The Coast Guard insisted on hip-towing us into the Farley State Marina, where they left us at a desolate dock pondering the fickleness of fate.
Next morning we moved the boat around the corner to a spot just in front of the Golden Nugget Casino.
And the steering? One of the cable-to-chain links had rusted through. It snapped at the most inopportune moment, not that there’s an opportune moment for anything like that.
I’d greased the chain earlier that year and had not noticed the corrosion.
Edson shipped me a new chain and cable kit, and we were soon back in business.
Meanwhile, a cheerful Coast Guard officer turned up the following day and went through the boat in the most thorough safety check I’ve experienced.
Boat steering failure on a lee shore: lessons learned
- Call a Mayday: It was a tough decision but the right one to call a Mayday. Anchoring would have been dangerous for the person on the foredeck, and there was no guarantee the cleats or chain would have held in those steep seas. The time taken to remove the steering wheel and retrieve and fit the emergency tiller may have seen us in the shoals.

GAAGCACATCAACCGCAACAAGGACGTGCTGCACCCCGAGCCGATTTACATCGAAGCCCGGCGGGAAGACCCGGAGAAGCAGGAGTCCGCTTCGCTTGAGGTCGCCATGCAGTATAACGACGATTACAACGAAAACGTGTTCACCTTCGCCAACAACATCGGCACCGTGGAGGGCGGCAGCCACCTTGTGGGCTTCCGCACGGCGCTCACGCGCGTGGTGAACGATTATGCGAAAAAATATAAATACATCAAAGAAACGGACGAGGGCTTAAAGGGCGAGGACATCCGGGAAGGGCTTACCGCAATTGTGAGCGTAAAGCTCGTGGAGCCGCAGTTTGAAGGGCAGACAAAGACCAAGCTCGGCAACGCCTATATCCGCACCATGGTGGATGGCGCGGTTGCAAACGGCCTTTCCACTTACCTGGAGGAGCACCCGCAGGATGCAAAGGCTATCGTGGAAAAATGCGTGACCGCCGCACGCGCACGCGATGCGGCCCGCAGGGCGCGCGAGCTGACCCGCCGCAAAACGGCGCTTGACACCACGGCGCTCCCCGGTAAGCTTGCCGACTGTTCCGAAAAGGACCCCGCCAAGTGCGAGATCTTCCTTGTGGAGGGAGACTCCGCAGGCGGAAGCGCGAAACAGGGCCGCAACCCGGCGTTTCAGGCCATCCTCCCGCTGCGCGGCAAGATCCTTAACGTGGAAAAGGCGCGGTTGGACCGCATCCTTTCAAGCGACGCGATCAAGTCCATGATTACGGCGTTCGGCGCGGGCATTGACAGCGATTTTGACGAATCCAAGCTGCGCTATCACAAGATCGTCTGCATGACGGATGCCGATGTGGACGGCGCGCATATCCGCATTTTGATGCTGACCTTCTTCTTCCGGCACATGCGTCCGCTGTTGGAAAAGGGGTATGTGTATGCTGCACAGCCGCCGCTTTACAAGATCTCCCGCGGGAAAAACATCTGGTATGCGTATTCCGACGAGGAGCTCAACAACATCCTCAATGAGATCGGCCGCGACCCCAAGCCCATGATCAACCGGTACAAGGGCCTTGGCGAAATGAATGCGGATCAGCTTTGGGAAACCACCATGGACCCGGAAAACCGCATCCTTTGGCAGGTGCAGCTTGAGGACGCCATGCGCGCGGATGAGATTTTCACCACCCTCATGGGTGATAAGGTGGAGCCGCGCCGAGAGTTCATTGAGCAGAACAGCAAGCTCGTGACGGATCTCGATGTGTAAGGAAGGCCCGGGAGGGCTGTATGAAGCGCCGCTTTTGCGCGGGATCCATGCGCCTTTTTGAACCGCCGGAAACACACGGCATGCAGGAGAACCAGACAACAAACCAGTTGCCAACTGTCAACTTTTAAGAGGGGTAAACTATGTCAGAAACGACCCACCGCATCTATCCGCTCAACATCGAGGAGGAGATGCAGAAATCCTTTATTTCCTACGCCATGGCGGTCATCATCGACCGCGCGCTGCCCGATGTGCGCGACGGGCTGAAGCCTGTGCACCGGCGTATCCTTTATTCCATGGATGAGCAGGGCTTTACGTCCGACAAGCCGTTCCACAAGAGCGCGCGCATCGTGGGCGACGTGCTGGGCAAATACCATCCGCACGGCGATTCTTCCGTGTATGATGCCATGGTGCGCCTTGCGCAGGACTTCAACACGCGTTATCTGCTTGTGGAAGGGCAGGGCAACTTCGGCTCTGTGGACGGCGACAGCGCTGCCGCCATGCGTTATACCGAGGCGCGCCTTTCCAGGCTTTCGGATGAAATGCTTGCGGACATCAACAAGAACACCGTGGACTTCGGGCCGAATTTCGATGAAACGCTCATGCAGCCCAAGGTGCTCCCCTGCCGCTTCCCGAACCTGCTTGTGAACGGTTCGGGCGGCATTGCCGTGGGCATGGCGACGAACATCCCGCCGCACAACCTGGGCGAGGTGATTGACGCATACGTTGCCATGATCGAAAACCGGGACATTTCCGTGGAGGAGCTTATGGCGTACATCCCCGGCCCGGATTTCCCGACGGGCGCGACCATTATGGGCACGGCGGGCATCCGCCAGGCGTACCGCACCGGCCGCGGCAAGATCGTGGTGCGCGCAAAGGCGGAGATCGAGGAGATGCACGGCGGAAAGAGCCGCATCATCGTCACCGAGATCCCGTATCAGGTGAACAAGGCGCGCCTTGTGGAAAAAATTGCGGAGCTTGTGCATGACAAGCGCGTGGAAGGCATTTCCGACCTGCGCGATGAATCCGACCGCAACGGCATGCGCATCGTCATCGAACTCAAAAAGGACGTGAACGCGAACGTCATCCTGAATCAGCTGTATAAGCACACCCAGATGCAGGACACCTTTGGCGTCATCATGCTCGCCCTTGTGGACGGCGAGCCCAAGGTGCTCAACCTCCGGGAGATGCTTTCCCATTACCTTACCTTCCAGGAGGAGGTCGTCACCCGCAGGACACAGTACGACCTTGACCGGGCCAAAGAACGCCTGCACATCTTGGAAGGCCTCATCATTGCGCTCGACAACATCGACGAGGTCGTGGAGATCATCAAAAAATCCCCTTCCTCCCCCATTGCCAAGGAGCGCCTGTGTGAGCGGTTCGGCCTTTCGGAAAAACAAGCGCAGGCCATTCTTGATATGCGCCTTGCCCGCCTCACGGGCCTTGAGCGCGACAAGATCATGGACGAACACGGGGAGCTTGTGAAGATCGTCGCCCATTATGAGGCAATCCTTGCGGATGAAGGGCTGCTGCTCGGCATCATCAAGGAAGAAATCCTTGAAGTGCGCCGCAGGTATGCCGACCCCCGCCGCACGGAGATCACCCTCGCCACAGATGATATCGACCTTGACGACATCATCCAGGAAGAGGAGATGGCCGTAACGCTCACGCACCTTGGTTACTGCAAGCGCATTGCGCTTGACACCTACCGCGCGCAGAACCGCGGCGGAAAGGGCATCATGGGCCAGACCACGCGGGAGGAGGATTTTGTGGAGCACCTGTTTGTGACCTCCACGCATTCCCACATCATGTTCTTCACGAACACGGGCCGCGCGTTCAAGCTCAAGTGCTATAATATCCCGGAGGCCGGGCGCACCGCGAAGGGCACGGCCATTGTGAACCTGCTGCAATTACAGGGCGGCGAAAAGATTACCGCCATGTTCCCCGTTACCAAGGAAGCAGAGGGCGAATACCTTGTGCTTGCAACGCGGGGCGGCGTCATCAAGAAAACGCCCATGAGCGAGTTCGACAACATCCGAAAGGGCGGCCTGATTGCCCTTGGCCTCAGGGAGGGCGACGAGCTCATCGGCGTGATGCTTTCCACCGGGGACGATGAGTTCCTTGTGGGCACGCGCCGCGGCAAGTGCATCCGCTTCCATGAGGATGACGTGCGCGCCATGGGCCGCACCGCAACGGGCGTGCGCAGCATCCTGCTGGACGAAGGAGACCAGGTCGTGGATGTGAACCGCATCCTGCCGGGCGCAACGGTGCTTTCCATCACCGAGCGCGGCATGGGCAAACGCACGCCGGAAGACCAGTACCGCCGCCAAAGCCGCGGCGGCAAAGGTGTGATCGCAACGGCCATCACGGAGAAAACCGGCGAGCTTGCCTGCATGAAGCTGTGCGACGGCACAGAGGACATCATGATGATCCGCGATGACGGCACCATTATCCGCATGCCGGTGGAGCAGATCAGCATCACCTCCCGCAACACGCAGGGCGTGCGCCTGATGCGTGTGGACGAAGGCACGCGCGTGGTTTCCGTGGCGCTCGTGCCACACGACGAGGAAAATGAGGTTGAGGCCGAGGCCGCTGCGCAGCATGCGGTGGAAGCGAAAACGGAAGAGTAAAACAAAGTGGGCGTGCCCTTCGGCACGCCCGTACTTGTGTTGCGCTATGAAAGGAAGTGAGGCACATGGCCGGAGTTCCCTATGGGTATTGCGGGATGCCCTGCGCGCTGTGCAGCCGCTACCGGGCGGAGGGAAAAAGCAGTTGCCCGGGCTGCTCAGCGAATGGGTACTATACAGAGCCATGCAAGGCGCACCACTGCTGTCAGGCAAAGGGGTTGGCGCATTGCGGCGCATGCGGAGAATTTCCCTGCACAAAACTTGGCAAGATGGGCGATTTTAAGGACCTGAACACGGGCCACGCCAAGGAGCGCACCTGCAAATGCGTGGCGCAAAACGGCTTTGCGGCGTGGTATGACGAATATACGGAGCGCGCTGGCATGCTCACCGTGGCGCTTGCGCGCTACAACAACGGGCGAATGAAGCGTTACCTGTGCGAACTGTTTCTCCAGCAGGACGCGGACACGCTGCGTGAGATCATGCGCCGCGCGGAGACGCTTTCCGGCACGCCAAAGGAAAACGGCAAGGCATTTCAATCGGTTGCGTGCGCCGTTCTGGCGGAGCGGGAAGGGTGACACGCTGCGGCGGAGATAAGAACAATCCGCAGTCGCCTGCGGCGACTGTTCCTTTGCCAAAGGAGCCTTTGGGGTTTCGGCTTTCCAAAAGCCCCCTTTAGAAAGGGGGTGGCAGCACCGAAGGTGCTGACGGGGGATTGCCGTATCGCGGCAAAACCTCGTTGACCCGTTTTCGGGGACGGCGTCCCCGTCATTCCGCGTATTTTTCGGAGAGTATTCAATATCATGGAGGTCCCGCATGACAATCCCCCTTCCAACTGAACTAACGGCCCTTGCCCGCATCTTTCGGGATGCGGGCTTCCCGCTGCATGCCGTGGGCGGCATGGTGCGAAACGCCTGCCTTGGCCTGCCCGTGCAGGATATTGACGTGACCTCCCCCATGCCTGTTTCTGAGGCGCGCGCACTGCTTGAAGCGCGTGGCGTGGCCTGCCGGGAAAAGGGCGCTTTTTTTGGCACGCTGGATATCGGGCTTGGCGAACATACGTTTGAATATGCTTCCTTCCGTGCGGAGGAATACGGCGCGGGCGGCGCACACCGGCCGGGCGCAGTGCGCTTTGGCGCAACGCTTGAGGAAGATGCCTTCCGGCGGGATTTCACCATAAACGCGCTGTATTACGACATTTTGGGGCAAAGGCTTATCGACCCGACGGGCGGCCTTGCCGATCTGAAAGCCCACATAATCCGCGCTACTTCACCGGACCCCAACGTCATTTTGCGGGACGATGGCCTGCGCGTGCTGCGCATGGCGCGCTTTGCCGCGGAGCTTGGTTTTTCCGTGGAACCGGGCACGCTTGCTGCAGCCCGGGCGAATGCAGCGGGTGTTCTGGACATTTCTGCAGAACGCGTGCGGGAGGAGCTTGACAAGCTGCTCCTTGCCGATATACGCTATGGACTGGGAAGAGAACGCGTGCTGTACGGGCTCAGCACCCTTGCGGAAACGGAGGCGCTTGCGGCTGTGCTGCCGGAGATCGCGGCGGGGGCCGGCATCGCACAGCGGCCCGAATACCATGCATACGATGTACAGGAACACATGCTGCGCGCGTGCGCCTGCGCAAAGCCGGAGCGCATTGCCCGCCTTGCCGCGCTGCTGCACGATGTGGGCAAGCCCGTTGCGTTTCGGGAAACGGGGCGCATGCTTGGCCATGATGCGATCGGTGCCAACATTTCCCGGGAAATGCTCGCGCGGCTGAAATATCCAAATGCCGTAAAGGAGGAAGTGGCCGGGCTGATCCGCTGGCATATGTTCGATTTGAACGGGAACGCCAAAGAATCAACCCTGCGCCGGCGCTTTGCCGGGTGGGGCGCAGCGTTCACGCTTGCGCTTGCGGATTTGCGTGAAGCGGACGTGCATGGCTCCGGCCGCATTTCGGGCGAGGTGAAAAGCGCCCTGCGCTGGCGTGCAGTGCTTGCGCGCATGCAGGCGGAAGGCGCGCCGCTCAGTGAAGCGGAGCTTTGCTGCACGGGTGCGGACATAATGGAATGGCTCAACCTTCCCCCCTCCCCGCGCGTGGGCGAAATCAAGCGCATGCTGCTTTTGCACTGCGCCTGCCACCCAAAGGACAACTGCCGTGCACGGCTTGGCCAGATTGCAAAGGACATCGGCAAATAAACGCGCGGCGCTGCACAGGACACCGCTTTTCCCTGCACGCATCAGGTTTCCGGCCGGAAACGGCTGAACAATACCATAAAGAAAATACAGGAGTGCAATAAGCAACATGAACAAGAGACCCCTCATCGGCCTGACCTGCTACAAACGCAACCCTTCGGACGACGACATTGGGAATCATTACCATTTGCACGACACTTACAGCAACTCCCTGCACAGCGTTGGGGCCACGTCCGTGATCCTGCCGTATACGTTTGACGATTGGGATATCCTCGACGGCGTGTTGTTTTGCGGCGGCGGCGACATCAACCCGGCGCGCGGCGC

- Head to refuge: Going into Atlantic City rather than sailing another four or five hours to Cape May was the right decision. I was already fatigued after being awake for most of the preceding 24 hours, and Pat, in his own words, was ‘more seasick than I’ve ever been.’
- Own a solid autopilot: I now consider a solid below decks autopilot an essential safety measure and will never again own a boat with
- Headsail stowage: I made sure I had stowed the headsail before entering the channel. Trying to roll up a flogging jib in the middle of everything else would have further complicated matters.
- Regular checks: My checks of the steering gear had not been sufficiently rigorous.
- Accept schedule changes: I pushed too hard to get south. I knew the perils of trying to sail to a schedule and ignored them.
- Be ready for anything: We did not have the emergency tiller ready to go at a moment’s notice. Then again, nor has anyone else I’ve ever sailed with.
- Head inland: Had we gone down Long Island Sound, we would have been out of the seas with more options to stop if the weather turned sour.